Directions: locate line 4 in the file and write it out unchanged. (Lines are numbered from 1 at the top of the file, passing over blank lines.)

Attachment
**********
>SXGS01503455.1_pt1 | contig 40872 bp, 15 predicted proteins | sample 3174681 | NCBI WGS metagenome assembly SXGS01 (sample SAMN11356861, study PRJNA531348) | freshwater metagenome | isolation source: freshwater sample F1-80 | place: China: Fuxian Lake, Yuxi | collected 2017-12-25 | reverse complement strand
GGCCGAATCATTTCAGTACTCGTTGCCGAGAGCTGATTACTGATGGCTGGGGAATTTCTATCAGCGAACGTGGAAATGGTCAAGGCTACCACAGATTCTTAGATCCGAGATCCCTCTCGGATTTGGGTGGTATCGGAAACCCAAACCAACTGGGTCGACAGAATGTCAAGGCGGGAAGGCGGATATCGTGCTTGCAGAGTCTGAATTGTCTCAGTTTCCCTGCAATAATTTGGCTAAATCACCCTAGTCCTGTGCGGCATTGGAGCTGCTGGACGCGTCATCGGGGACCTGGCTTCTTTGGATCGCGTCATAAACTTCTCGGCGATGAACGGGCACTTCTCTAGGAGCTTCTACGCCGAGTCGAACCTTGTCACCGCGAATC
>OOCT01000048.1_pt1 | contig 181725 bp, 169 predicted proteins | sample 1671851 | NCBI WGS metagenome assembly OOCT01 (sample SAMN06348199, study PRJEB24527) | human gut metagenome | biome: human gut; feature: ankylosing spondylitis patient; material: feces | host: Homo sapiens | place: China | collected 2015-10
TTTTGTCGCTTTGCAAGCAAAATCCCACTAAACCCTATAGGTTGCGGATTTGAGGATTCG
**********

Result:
TTTTGTCGCTTTGCAAGCAAAATCCCACTAAACCCTATAGGTTGCGGATTTGAGGATTCG